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Celsius faces pressure over its ICO token, suspending distribution with immediate effect

by Isabel Woodford

June 21, 2019, 9:29AM EDT  ·  3 min read

Quick Take

  • Celsius, a crypto lending startup, has suspended distribution of its native token to its U.S. members, citing legal advice
  • The token, dubbed CEL, has been widely used to pay customers interest on their stored crypto assets, which may have triggered concerns about whether the token qualifies as a security
  • Eligible U.S. residents will now only receive interest payments in the cryptocurrency they deposit in (e.g BTC for BTC)

by Isabel Woodford

June 21, 2019, 9:29AM EDT  ·  3 min read

Celsius, a global cryptocurrency lending startup, could be in hot water over the status of its native token, after it took precautionary measures this week and suspended the asset’s distribution in the U.S.

The firm, which sold CEL tokens for $50 million in an ICO in March 2018, sent an email (shown below) to its American users explaining that interest payments in the token, CEL, had been paused with immediate effect, saying the move had been prompted following instruction “from legal counsel.”

 

Picture: The email sent to Celsius members explaining the move

The firm, which launched in 2018 and claims to have more than 10,000 accounts, generates funds through its main lending business and then redistributes it as interest. It reportedly pays interest of up to 6.7% on investments, paid in CEL or in the digital asset that was invested. Benefits of being paid in CEL including “lower interest rates on coin and fiat loans, higher earned interests on non-CEL deposits, [and] a cashback rewards program.”

Still, by using the token to pay interest, Celsius may have been treading a regulatory fine line says Stephen Palley, a crypto-specialized lawyer at Anderson Kill.

“On the one hand, it appears they’ve been advised by lawyers that interest payments may make the token look like a security to US regulators. On the other hand, they surely recognize that by stopping these payments they face some litigation risk as well. This is what lawyers called a Hobson’s choice – meaning you’re damned if you do and you’re damned if you don’t,” he said. He added that stopping payments now would not necessarily remedy any potential previous misstep.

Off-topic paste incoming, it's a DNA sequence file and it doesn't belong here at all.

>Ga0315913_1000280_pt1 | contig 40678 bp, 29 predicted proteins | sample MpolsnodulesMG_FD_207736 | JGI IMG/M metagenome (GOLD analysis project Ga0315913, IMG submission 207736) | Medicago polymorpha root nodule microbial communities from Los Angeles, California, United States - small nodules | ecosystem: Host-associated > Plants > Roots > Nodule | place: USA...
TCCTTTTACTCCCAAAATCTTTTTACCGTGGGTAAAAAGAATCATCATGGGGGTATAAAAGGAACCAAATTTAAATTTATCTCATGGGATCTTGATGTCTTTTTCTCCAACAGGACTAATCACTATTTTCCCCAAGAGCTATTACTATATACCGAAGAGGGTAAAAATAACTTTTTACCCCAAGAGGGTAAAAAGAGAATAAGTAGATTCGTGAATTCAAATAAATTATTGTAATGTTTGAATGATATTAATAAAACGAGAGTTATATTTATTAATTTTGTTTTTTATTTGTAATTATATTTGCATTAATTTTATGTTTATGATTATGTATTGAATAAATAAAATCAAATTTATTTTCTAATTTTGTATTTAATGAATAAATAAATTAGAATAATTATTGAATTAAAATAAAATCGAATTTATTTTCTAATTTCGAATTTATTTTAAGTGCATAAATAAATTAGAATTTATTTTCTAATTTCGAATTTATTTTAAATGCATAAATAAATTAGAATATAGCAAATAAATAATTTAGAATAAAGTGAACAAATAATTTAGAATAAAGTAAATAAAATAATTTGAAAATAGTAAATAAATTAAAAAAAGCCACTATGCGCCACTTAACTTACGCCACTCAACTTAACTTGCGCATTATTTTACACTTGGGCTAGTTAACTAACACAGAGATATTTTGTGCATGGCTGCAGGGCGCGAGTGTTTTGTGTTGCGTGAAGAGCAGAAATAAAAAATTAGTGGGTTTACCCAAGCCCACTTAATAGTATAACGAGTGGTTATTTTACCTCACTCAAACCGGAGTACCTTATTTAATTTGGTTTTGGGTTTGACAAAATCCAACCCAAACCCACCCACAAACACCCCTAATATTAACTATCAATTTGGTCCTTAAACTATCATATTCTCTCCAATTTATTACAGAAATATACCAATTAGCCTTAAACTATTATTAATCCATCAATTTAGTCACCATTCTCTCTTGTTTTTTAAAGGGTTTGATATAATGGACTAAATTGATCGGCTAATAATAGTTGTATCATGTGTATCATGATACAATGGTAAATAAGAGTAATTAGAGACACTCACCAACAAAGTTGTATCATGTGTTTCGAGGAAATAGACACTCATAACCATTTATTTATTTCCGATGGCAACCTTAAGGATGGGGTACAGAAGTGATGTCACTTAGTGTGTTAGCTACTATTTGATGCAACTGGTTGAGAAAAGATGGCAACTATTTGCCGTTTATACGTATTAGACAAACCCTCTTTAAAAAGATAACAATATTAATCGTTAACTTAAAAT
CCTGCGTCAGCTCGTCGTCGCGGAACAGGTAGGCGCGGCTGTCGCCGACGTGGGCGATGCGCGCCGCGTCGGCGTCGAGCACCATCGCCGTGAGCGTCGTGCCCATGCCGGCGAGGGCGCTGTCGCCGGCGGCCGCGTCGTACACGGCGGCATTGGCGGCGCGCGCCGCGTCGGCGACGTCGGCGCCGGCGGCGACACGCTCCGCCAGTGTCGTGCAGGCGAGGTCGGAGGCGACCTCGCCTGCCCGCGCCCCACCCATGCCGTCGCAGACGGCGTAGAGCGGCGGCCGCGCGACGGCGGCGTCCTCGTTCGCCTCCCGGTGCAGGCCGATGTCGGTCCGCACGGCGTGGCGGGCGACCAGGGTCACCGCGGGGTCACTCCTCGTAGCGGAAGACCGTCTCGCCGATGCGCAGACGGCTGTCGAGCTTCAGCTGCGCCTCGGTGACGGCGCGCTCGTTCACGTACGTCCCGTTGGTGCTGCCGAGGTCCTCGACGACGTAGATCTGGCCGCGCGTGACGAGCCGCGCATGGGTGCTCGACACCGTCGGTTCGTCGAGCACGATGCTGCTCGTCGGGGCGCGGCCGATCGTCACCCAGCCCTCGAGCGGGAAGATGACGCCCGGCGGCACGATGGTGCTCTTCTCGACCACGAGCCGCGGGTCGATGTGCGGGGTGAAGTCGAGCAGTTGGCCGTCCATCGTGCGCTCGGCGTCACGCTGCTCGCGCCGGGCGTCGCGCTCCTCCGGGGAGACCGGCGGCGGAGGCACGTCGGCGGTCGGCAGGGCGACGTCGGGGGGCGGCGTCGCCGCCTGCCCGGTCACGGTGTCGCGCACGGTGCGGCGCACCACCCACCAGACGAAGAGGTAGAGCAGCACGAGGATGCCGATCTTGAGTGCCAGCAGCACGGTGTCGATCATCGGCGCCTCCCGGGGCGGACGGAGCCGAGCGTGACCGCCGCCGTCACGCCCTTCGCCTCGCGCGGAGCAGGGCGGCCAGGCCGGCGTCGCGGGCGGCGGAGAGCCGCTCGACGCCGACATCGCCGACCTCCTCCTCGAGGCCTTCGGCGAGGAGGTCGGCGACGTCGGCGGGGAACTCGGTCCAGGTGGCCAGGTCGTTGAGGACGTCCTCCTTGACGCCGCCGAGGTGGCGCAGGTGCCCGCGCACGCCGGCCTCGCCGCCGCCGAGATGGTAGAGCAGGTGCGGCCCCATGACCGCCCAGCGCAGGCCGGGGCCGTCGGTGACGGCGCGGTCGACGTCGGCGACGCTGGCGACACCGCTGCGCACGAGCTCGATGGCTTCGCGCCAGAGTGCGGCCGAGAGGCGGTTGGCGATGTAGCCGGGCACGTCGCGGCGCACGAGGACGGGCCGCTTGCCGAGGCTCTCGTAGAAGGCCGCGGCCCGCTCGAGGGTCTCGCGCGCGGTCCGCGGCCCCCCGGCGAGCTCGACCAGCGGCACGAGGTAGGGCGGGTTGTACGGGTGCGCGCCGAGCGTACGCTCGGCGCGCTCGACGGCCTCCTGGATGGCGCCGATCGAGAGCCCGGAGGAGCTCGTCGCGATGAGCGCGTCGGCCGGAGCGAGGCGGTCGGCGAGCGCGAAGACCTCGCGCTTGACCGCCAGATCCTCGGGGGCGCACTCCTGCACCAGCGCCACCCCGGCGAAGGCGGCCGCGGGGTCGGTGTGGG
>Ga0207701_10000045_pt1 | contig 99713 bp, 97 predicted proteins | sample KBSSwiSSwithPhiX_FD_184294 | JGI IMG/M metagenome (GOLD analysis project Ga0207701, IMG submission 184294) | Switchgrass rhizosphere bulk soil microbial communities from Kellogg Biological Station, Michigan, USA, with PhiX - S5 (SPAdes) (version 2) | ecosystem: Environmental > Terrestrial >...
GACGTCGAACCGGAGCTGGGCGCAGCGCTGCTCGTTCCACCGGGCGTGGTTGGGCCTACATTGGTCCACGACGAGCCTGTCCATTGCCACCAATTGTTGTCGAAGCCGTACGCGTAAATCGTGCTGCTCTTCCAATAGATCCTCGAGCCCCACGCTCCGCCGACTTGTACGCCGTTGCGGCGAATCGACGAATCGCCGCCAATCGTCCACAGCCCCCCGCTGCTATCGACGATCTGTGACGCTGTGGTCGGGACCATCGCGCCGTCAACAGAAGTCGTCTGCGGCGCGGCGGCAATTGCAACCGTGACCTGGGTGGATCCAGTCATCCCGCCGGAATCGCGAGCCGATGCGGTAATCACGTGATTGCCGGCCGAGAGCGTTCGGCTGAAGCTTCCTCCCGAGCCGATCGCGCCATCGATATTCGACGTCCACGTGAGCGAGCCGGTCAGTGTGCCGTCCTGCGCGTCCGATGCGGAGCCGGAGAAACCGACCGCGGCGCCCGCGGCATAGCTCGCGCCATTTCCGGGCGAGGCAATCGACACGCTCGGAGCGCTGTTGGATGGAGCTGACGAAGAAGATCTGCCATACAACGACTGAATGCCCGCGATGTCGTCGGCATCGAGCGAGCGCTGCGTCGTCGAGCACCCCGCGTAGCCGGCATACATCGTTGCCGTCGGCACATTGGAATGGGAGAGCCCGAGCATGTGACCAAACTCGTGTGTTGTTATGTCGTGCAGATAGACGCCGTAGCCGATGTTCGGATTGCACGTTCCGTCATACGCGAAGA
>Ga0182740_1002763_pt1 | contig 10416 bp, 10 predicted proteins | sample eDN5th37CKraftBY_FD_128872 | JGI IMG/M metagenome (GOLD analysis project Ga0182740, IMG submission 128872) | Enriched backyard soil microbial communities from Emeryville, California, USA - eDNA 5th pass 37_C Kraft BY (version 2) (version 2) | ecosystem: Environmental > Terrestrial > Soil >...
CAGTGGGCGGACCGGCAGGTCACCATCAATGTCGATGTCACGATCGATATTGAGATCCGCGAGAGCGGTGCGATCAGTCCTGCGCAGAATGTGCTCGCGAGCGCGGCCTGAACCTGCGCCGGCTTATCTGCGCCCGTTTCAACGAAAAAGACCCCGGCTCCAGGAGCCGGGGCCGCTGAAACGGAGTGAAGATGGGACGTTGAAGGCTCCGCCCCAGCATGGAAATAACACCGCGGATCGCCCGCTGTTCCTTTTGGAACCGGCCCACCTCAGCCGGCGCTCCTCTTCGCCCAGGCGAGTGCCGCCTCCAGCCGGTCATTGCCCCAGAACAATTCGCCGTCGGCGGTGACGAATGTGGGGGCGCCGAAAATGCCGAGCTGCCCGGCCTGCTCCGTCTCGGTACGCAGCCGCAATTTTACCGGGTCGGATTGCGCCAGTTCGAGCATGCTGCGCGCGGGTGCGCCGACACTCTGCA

The CEL token was listed on Liquid earlier this month but trades at 26% of its ICO price (where it raised $50M) with virtually no liquidity. Sources also told The Block that the reason CEL is not listed on any large exchanges is because they don’t feel comfortable with its regulatory status. Celsius’ COO Daniel Leon denied that was the case.

Crypto-secured lending is a nascent lending market that has seen significant uptake in both growth and innovation over the prior 12 months. But it has been plagued with regulatory issues and few successes so far. Newcomer Celsius was pitched to bring new promise to the space, joining fellow token-based lending platforms Nexo and Salt.

The firm noted they would have an update “in the next few weeks” about CEL’s fate.

“CEL cannot be used in the US, period. This is a complete block,” Celsius’ Leon told The Block. “We will continue to work with a group of esteemed lawyers to come up with a solution while staying fully compliant.”

Asked about the reaction from customers, Leon said: “People appreciated it. They said ‘you’re thinking long term.’ We’re lucky to have customers who recognise how hard we work.”

He also confirmed that 40% of the users were from the US, 30% were from Europe and the rest from Asia. Users in the latter two geographies will not be affected by CEL’s withdrawal.